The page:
is not limited in song selection due to the acoustic setting.
After playing for a year or two with Andy on drums, he decided to pursue an original act he was
working with and left the band. Iím not sure if we tried any other drummers before Ronnie, but again, having worked
with him before, he was an obvious fit. Through the years, he has also strengthened his vocal ability to the point
where we have a nice three part vocal harmony. We still end every gig with a tribute to Danny Phillips,
as he was instrumental in the forming of "Bob & Norm" and "Powderfinger." We wouldnít be here without him. Norm Dodge: We continued playing at The Lowdown for maybe two more years.
By the fall of '93, we focused on making "Bob & Norm" a steady thing and branching out to other venues. Concurrent with that was
incorporating a drummer and playing our new repertoire with electric instruments. I think we played with at least two
drummers before Ronnie became the full time drummer in 1995 for what we now were calling "Powderfinger."
More Sugar: How did you come up with the band name? Bob Goetz: I was on the phone with a club owner trying to book a gig early on and we didnít have a band name.
We were rehearsing in my living room and were working on "Powderfinger" by Neil Young when I got the call.
So I kind of just blurted out "Powderfinger," and it worked. So we kept using it.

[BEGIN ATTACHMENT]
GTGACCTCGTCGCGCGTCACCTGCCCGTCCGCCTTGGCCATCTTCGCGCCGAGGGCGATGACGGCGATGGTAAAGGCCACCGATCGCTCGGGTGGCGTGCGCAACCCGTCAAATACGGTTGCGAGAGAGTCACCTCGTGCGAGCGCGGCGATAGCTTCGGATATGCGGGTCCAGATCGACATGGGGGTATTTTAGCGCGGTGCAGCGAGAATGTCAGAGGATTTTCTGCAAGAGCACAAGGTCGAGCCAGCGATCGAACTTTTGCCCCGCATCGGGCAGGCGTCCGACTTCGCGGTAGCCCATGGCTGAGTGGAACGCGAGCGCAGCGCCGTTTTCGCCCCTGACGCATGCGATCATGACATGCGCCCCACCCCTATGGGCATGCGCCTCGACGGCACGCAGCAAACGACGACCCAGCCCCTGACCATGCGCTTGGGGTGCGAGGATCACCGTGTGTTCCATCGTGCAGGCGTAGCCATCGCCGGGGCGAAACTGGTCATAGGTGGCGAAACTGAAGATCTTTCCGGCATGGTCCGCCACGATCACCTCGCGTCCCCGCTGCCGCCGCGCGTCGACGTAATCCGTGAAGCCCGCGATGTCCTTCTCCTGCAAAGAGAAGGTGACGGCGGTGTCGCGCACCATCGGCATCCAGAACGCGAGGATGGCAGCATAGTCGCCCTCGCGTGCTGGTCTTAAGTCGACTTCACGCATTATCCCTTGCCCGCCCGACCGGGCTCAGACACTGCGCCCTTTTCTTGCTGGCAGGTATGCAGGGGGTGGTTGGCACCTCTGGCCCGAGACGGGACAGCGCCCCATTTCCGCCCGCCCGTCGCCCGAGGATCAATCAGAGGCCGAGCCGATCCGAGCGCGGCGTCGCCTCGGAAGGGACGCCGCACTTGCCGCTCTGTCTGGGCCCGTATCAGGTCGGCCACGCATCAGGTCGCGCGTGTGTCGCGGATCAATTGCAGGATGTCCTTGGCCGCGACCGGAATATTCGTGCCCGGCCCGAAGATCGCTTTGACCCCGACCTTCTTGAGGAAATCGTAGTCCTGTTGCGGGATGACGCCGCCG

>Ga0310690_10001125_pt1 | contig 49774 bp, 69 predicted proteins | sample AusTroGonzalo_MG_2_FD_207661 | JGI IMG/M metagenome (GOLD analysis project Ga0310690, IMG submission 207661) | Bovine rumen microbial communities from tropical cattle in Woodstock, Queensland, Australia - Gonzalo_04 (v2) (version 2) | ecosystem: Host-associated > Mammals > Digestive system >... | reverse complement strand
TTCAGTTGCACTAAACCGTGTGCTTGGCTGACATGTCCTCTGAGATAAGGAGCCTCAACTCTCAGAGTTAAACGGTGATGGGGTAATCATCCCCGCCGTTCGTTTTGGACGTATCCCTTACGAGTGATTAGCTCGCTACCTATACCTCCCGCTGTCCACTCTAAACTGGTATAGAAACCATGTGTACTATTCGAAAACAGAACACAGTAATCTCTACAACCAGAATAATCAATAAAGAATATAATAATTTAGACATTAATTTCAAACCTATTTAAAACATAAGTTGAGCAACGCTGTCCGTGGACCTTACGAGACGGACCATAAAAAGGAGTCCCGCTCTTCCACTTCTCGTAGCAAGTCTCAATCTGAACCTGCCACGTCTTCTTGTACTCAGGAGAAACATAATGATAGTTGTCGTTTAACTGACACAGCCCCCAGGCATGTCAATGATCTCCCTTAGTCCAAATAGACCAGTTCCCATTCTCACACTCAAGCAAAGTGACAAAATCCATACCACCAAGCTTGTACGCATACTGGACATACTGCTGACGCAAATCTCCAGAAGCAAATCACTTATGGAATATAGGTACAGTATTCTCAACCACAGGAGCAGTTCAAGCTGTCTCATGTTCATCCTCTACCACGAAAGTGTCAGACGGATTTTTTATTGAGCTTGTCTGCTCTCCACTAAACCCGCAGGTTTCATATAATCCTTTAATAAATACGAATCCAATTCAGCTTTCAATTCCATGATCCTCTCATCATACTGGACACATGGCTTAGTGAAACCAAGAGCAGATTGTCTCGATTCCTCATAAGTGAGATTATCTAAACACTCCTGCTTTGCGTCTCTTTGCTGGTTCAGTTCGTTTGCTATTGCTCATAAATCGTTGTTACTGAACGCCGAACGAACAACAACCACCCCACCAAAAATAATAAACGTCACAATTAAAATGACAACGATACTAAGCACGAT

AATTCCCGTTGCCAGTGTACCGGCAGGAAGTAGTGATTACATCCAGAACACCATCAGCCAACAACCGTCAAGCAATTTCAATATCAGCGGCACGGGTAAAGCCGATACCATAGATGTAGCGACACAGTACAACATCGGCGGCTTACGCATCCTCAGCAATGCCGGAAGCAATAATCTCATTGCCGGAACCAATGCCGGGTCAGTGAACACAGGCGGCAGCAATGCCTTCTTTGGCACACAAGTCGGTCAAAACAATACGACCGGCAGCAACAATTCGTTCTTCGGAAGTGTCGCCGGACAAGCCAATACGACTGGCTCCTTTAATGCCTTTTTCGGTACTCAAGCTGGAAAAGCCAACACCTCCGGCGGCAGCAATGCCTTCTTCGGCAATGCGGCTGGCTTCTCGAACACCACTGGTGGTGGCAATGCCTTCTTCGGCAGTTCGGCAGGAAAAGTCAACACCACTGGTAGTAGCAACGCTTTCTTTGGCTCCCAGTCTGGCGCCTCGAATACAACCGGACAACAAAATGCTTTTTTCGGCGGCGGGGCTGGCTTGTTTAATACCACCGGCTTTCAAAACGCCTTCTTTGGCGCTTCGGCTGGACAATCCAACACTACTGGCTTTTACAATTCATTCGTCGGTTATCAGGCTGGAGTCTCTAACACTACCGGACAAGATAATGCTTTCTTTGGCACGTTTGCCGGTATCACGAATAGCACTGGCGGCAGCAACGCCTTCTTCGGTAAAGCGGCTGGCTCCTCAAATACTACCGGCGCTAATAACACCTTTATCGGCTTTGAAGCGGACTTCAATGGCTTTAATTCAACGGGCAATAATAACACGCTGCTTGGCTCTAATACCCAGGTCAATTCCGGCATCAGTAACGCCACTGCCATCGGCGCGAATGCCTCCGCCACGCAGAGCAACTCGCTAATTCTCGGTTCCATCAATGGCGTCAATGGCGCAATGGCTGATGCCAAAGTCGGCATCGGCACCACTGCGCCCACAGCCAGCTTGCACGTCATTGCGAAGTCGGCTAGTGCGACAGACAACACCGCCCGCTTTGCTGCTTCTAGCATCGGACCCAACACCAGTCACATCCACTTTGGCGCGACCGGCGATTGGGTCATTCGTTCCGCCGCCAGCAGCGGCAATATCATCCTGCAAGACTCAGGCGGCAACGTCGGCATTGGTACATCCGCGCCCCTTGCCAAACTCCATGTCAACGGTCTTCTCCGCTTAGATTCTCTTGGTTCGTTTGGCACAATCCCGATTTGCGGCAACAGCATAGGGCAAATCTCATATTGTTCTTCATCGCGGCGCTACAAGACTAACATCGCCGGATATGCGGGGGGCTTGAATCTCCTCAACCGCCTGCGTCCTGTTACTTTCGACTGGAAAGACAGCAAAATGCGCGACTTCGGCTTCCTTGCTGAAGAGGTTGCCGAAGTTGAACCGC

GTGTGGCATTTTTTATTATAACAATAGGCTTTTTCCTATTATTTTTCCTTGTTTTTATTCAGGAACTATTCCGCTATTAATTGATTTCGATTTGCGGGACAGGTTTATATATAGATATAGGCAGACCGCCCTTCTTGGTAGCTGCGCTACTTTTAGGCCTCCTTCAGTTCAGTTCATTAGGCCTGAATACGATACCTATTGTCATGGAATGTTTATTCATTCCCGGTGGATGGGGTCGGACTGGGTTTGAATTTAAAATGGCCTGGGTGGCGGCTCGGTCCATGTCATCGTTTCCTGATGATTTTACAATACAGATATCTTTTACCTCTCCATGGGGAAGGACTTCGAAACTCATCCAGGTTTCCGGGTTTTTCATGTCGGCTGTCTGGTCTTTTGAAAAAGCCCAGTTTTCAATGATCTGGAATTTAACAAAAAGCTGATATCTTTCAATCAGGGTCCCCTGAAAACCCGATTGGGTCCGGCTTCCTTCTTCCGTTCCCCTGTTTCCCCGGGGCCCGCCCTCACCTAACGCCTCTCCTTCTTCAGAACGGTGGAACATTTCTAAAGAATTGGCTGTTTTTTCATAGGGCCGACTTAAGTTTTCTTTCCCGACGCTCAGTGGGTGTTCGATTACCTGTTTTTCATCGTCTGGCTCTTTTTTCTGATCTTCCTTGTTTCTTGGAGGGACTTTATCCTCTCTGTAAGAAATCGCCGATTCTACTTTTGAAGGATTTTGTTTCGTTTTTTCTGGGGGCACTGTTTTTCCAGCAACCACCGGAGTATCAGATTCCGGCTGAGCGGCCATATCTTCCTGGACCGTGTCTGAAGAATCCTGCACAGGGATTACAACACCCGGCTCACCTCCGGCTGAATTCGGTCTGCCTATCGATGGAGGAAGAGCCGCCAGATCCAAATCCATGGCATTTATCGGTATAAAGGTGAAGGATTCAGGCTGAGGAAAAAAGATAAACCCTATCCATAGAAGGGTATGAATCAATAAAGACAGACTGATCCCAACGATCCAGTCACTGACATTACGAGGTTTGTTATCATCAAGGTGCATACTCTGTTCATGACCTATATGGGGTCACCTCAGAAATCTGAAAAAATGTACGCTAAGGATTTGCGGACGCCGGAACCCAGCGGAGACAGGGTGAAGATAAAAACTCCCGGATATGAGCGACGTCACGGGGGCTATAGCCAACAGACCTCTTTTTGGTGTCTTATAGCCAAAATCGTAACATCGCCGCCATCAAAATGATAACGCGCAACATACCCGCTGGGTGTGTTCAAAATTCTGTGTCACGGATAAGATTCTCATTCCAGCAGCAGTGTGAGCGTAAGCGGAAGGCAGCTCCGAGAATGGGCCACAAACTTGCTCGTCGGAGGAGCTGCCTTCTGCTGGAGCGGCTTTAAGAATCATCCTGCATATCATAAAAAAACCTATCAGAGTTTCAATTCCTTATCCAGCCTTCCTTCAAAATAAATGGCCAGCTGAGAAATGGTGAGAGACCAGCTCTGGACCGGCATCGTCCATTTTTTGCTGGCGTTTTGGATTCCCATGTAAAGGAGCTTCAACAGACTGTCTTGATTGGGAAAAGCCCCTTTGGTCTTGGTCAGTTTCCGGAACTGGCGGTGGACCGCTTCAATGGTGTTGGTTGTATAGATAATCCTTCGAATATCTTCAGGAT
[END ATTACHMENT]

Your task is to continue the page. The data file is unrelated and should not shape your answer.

More Sugar: How do you pick the songs? Are you continually adding new ones? Ron Negro: "Bad Influence" and "Straitjacket" had pretty extensive song lists. Norm learned the ones Bob knew
and vice versa. We still pick up new songs when we get repeated requests for certain artists we don't already cover.
Plus, we often have to learn specific requests for private gigs. If we feel we play them well, we keep them. Bob Goetz: Over the years, different gig situations produced needs for different material and the song list just
grew. In the beginning, we were lucky enough to just learn a lot of our own favorites. Midway through the bandís
career, it was more of a "we should know that song, it would be helpful to have" kind of thing. Lately weíve slowed
down learning new material, but the selections have been much more challenging (i.e. "Suite Judy Blue Eyes,"
"Sgt. Pepper/A Day In The Life," "Rosalita"). Norm Dodge: Going from playing one night together in early 1993 to playing up to 7 nights a week, we have been able to amass a song
list of over 300 tunes. Over the years I think we have all contributed to the list.
More Sugar: Do you play the tunes note for note or do you go for a unique arrangement? Ron Negro: Note for note! Sometimes we all have to get creative on how to cover
piano, horn, strings, and other parts since we are only three pieces. But the songs deserve the respect of learning
them the right way and trying to duplicate every part possible. That's the way we believe people want to hear them. Bob Goetz: When we started out, we decided that if we were going to be a cover band, we were going to learn the
songs with the respect they deserved and perform them the way people expect to hear them. That being said, since we
are a three piece with only two melodic instruments, to make the songs sound like the originals, sometimes we
need to adapt the specific instrument parts to allude to some other instrumentation that may be missing. For example,